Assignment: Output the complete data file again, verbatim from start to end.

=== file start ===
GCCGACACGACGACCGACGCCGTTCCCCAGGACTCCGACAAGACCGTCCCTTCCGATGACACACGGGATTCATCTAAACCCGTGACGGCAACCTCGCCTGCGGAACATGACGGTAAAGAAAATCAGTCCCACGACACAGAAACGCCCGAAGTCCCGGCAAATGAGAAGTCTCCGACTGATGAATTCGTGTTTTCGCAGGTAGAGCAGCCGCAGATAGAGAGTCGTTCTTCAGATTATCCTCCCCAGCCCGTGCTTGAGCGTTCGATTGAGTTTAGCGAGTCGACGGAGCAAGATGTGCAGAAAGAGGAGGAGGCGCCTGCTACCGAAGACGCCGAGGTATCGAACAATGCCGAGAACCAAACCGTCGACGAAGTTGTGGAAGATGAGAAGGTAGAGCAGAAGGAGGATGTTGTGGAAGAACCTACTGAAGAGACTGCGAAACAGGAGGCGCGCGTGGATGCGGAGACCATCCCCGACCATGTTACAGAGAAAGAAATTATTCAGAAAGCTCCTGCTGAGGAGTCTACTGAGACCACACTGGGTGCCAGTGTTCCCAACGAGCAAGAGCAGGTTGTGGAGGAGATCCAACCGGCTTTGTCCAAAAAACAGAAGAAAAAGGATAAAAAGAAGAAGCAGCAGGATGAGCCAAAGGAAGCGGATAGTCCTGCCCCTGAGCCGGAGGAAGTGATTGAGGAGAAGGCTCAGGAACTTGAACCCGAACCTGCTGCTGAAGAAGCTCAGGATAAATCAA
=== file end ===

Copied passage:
GCCGACACGACGACCGACGCCGTTCCCCAGGACTCCGACAAGACCGTCCCTTCCGATGACACACGGGATTCATCTAAACCCGTGACGGCAACCTCGCCTGCGGAACATGACGGTAAAGAAAATCAGTCCCACGACACAGAAACGCCCGAAGTCCCGGCAAATGAGAAGTCTCCGACTGATGAATTCGTGTTTTCGCAGGTAGAGCAGCCGCAGATAGAGAGTCGTTCTTCAGATTATCCTCCCCAGCCCGTGCTTGAGCGTTCGATTGAGTTTAGCGAGTCGACGGAGCAAGATGTGCAGAAAGAGGAGGAGGCGCCTGCTACCGAAGACGCCGAGGTATCGAACAATGCCGAGAACCAAACCGTCGACGAAGTTGTGGAAGATGAGAAGGTAGAGCAGAAGGAGGATGTTGTGGAAGAACCTACTGAAGAGACTGCGAAACAGGAGGCGCGCGTGGATGCGGAGACCATCCCCGACCATGTTACAGAGAAAGAAATTATTCAGAAAGCTCCTGCTGAGGAGTCTACTGAGACCACACTGGGTGCCAGTGTTCCCAACGAGCAAGAGCAGGTTGTGGAGGAGATCCAACCGGCTTTGTCCAAAAAACAGAAGAAAAAGGATAAAAAGAAGAAGCAGCAGGATGAGCCAAAGGAAGCGGATAGTCCTGCCCCTGAGCCGGAGGAAGTGATTGAGGAGAAGGCTCAGGAACTTGAACCCGAACCTGCTGCTGAAGAAGCTCAGGATAAATCAA